Someone who runs a consultancy called Enlightenment Economics, specializing in the economics of new technologies, was bound to love this magisterial new history of the late 18th and 19th century British economy. And so I do. I’m completely persuaded by Joel Mokyr’s argument in The Enlightened Economy that behind the extraordinary dynamism we sum up as the Industrial Revolution lay, not only technological innovation, but innovation in the realm of ideas and institutions. This is an important book for economic historians, and a fascinating read for the many more people who are interested in this unique period, including for the light it sheds on our own, continuing technological revolution.
Mokyr writes: “Useful knowledge was central to the British Enlightenment,” and goes on to explain that ‘useful’ had two mutually reinforcing aspects, practical utility and moral improvement. (p35) He sees the intellectual agenda of the Enlightenment, in its full breadth, as the driving force of the social and economic changes which transformed Britain and the world. After all, other countries had ample resources of coal and metals, others had inventors of great technical ingenuity. Yet there was something about Britain that made it the centre of the transformation of its own and the global economy. He argues that the explanation lies in the connections between intellectual beliefs and economic developments, and the particular genius of the British was for embracing and applying the Enlightenment spirit of scientific discovery in the cause of progress.
He identifies two key elements that made Britain the most fertile nation for industrial growth. One was the institutional context, the other the skills and aptitudes of the people. On the former, Mokyr writes: “People …. have a view of the way society ought to work, of what institutions make sense and what appeals to their notions of fairness and logic. In the end, these beliefs help determine what kinds of insitution are chosen and which survive. Beliefs, however, are not constant: people are open to learning, to persuasion, to new methods of understanding reality.” (p63). In 18th century Britain, the elite ‘bought’ the Enlightenment in the marketplace of ideas and the country’s political, economic and social institutions adapted accordingly. A small group had an impact far out of proprotion to their size (p88).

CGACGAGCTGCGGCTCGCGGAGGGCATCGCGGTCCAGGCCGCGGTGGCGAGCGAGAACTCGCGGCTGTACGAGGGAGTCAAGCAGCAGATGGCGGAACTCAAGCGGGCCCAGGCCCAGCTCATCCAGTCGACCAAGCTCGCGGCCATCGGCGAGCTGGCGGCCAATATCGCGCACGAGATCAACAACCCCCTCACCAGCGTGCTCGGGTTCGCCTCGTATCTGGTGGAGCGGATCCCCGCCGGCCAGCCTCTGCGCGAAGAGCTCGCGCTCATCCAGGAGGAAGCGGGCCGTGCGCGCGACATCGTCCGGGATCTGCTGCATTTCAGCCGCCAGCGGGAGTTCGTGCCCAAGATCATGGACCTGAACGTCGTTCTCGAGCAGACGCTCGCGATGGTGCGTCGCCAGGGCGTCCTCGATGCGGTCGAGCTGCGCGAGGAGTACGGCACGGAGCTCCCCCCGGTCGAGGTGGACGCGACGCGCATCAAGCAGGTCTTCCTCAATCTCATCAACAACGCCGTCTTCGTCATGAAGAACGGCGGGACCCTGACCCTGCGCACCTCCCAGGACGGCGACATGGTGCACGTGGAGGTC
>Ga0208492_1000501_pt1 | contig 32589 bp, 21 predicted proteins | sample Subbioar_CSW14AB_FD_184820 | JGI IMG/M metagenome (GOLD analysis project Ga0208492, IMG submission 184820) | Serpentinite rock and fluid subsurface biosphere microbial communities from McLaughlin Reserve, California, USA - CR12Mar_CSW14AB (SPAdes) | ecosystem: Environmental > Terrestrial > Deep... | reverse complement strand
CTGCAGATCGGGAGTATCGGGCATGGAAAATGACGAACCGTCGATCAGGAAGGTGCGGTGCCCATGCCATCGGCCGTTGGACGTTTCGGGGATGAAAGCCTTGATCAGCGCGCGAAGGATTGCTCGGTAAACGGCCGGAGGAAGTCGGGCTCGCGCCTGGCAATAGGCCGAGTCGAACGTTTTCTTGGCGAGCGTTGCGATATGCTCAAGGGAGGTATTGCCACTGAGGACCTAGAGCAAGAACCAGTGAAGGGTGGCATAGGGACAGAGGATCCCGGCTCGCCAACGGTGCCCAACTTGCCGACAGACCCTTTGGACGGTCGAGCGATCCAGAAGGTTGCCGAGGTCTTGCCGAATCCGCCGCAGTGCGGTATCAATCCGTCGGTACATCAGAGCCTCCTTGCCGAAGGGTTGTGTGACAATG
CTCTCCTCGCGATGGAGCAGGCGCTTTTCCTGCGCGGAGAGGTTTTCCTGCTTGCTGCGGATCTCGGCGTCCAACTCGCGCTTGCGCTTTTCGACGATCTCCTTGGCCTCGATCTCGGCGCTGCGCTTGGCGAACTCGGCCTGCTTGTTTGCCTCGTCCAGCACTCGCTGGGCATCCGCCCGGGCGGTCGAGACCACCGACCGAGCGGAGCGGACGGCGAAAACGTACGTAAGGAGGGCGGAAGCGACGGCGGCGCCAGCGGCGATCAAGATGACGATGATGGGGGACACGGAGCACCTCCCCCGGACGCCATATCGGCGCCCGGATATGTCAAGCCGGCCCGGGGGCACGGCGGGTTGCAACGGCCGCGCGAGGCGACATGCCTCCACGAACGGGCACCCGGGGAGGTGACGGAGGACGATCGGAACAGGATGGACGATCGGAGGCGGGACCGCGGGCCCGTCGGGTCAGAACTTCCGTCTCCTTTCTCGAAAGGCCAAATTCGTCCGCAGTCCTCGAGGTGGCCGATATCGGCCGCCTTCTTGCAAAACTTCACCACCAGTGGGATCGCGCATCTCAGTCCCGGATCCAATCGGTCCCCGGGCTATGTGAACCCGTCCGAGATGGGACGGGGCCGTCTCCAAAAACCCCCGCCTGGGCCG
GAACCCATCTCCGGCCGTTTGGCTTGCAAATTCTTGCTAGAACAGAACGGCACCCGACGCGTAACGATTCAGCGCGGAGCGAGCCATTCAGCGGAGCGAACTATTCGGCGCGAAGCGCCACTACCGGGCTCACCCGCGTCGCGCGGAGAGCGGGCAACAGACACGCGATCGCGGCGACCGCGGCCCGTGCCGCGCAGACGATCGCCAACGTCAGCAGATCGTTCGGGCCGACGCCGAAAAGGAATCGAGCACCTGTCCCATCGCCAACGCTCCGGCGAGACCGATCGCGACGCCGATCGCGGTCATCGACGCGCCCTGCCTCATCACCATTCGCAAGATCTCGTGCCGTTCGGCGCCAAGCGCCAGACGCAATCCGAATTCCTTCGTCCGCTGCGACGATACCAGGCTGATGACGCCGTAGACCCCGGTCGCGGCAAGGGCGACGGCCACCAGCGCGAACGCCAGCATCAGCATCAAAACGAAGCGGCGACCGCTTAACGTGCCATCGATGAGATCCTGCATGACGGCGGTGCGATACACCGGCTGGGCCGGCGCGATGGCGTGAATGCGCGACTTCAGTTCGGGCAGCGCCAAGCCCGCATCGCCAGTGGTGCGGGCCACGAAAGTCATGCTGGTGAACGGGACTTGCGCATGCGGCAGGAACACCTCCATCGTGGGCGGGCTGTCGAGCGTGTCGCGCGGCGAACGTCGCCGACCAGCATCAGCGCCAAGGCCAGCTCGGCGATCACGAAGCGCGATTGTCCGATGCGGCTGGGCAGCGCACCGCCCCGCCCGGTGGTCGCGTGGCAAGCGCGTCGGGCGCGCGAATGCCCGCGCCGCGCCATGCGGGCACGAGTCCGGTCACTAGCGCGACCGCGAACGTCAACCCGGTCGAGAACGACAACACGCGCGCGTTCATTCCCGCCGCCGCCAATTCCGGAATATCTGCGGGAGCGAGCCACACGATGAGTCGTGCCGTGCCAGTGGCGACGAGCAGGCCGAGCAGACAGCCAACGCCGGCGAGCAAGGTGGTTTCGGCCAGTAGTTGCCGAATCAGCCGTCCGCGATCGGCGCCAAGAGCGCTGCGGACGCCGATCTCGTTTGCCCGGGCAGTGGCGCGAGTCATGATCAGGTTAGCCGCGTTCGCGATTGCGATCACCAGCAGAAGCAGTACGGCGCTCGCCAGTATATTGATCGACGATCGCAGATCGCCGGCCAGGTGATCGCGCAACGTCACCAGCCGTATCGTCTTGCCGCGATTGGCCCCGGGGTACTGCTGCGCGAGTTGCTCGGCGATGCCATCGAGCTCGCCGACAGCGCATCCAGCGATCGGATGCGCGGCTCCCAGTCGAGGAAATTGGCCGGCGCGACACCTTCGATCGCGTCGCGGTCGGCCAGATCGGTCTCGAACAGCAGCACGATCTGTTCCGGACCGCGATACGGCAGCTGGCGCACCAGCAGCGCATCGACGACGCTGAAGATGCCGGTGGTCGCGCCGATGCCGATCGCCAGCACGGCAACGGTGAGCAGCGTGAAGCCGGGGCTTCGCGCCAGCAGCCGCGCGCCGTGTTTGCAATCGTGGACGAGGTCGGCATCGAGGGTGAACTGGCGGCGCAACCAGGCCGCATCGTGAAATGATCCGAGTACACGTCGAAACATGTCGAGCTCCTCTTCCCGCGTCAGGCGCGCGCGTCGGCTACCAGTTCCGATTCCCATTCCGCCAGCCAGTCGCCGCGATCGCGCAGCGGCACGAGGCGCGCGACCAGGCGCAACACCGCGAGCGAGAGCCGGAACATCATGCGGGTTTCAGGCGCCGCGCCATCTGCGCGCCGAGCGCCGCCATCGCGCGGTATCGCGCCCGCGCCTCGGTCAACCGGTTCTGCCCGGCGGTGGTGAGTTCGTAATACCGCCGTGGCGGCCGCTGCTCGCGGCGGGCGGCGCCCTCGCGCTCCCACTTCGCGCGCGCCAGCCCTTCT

The second element favouring Britain’s leadership was the existence of a group of skilled entrepreneurial craftsmen and technicians who had both the interest in leading scientific ideas and the tacit knowledge which enabled them to tinker with processes and products to turn science into manufacture. A network of personal contacts between men of industry and men of science played a part, and so did a rich institutional landscape of scientific societies which diffused the frontier knowledge to a wider audience. Mokyr gives advances in geology as one example. The era’s geological discoveries – such as the competing geological maps published in 1815 and 1820 – and other discoveries such as Sir Humphrey Davy’s safety lamp were spread via provincial societies. “It is no exaggeration to say that a reciprocal relationship developed between the young science of geography and the mining and transportation sectors in Britain.” (p140)
The Industrial Revolution was not only about industry – Mokyr has informative chapters on agriculture, finance and services, and on the family and society – nor was it a revolution in the sense of a complete departure from the past. And as Mokyr writes, “While in hindsight it seems like the towering event of the time, for contemporaries the importance of technological change was only becoming clear very slowly, and it was by no means clear to all in 1850 that a new economic age had dawned.” (p144) This is part of the phenomenon Paul David termed ‘technological presbyopia’ – over-expectations for short term change and under-expectations for thelong term transformation.
He is also very interesting on the role of the state. As he points out: “The relations between the state and its citizens were at the heart of the Enlightenment discourse, embodied in ideas reflected in famous book titles such as The Social Contract and The History of Civil Society.” (p392). I would speculate that the dramatic technological shifts as much as the flow of ideas caused thinkers to re-evaluate the role and boundaries of the state – with the great expansion of the scope of markets came an expansion in the necessary role of the state, in order to ensure they worked effectively. Mokyr notes, citing Will Baumol (in The Free Market Innovation Machine), that: “The institutional structure of the state helps determine whether incentives and payoffs are properly lined up to direct efforts toward productive or redistributive activities, and the fate of the economy is often determined by this structure.” This challenge is all the more acute in our own day because the fact that today’s general purpose technology is an information technology means the efficient structure of state organisation has itself changed.
All in all, Mokyr’s assessment is compelling and rather cheering too. He believes in the scope for improving the human condition through ideas and effort. There’s never a clear parallel between the past and today; but at times like ours when many of us have the strong sense that hindsight will show ours to have been genuinely dramatic and decisive times, this is exactly the right kind of history to be reading. This is a long and dense book, packed with detail – I think it's a must for anyone of historical sensitivity and an interest in the impact of technology on the human condition.